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'I said exactly what I meant' - Foreign Minister defends contentious China comments

Earlier this week, Nanaia Mahuta’s remarks that she was “uncomfortable” with broadening the Five Eyes intelligence relationship to include foreign policy statements, and that she wanted New Zealand to pursue a more autonomous stance, provoked criticism from some commentators.

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The Foreign Minister told Q+A she stands by her comments about the relationship with New Zealand's biggest trading partner and she wouldn’t change a word. Source: Q+A

But, the Foreign Minister told Q+A’s Jessica Mutch McKay, the context was clear she was signalling New Zealand’s position of wanting to raise issues directly with China - or alongside other allies where appropriate.

“I didn’t think that on every issue, all the time, you needed to invoke the Five Eyes framework which is primarily a security and intelligence partnership."

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Nanaia Mahuta wants to move away from using the Five Eyes security alliance as NZ’s “first point” of messaging. Source: 1 NEWS

When asked if she could have framed it differently, she told the programme: “No, I said exactly what I meant in terms of the Five Eyes alliance being a security and intelligence framework and that it’s really important that if we are going to stand up for universal human rights within our region, we look to build a broader consensus of support.”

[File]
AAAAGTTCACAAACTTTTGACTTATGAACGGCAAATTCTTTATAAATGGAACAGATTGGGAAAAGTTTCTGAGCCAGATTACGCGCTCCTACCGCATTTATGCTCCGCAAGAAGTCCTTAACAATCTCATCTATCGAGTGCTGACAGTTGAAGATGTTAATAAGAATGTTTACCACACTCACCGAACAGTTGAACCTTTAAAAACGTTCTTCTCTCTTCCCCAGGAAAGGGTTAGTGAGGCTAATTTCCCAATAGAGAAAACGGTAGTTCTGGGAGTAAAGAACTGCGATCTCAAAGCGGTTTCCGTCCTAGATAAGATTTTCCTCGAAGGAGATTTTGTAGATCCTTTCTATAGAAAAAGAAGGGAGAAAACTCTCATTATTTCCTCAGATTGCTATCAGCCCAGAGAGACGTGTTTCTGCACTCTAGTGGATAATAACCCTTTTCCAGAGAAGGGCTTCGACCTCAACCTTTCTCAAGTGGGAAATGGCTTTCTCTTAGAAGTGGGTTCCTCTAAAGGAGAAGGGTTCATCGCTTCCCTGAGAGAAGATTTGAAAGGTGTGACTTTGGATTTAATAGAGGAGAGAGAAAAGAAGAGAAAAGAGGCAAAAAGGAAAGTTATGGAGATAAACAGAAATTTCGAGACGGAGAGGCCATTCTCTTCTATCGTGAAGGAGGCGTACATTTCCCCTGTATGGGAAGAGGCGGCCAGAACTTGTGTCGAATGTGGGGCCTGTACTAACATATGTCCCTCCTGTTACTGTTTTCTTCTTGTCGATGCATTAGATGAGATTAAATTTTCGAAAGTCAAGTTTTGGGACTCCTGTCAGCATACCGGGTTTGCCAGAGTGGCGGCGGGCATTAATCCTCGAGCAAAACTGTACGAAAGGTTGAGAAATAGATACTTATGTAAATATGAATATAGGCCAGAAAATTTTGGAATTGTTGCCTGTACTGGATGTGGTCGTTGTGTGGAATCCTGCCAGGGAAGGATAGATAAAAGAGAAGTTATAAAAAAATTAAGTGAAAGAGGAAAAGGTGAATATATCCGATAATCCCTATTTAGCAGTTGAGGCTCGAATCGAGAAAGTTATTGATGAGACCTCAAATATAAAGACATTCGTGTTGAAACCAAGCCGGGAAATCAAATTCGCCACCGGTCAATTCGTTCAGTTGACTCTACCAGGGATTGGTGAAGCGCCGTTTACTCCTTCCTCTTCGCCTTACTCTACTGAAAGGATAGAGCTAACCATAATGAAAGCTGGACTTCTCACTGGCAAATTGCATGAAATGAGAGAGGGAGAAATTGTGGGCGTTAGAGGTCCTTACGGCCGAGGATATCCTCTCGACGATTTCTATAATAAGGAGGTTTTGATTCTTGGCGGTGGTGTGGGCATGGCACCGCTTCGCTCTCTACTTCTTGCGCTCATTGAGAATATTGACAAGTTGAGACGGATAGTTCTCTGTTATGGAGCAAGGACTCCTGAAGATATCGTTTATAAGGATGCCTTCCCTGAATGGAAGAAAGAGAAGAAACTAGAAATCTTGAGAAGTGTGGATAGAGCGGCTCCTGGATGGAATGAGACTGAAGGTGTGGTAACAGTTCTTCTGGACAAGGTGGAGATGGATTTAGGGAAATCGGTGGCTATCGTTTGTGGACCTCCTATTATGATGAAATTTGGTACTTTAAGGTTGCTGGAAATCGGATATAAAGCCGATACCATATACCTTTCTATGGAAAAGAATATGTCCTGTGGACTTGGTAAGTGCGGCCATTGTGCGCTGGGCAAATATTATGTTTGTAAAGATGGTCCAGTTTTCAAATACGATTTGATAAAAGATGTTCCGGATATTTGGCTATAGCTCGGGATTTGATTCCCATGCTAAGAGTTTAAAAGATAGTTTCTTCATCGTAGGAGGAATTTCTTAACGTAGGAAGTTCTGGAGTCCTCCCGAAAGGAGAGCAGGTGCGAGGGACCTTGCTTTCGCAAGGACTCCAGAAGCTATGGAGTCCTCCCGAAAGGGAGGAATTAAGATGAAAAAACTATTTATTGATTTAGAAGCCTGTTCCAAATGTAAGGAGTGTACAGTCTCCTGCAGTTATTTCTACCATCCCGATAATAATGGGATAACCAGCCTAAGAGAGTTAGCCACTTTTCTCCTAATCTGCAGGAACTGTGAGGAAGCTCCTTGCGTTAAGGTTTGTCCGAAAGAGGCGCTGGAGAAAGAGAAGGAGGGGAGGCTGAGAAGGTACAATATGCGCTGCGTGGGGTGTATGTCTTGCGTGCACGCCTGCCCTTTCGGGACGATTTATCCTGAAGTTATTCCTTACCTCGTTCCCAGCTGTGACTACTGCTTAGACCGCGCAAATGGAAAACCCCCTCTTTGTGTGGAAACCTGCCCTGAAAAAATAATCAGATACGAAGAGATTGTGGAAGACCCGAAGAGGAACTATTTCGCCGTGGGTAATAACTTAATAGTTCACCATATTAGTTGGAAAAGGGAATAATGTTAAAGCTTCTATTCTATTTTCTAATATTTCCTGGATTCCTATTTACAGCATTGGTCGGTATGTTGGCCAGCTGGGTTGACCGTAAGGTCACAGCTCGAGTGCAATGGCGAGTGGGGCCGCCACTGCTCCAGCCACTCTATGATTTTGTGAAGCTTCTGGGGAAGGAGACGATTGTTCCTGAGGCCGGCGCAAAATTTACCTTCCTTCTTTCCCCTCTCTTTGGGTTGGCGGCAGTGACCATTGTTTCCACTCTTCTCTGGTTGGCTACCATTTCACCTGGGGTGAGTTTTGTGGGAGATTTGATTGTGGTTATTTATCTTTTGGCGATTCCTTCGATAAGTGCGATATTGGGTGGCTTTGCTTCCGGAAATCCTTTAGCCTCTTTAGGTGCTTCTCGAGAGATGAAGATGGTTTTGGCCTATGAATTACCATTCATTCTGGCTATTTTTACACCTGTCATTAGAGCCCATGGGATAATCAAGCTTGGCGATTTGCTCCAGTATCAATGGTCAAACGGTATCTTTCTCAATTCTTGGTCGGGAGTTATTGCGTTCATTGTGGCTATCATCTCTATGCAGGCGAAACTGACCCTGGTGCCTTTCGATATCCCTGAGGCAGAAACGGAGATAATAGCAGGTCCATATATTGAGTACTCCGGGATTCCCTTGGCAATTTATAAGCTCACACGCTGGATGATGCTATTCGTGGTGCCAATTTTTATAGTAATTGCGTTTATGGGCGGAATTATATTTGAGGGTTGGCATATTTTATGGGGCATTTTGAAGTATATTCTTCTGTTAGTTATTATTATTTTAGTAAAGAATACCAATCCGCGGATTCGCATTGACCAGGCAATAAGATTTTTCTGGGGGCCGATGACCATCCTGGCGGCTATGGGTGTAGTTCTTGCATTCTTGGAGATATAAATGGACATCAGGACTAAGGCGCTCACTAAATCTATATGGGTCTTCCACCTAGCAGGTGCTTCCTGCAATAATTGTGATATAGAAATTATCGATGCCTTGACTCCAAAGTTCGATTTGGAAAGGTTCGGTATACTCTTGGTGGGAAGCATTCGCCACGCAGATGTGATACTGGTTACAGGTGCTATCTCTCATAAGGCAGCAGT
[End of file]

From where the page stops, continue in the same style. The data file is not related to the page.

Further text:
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Mahuta's Five Eyes comment about China unnecessarily created 'drama' - Foreign policy expert

Mahuta also had a warning for exporters about the need to diversify when it comes to China, saying they just need to look across the Tasman.

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Victoria University’s Robert Ayson says the Foreign Minister shouldn’t have drawn attention to NZ’s reluctance to use the intelligence network to antagonise Beijing. Source: Breakfast

“We must look across the Tasman and see what has been happening to them and prepare ourselves in the event that with the challenges of the growing assertiveness of China, potentially the same things happening here to send a signal to exporters that they need to build resilience into the markets that they export to but also into their business model.”   

Watch today's full episode of Q+A on TVNZ OnDemand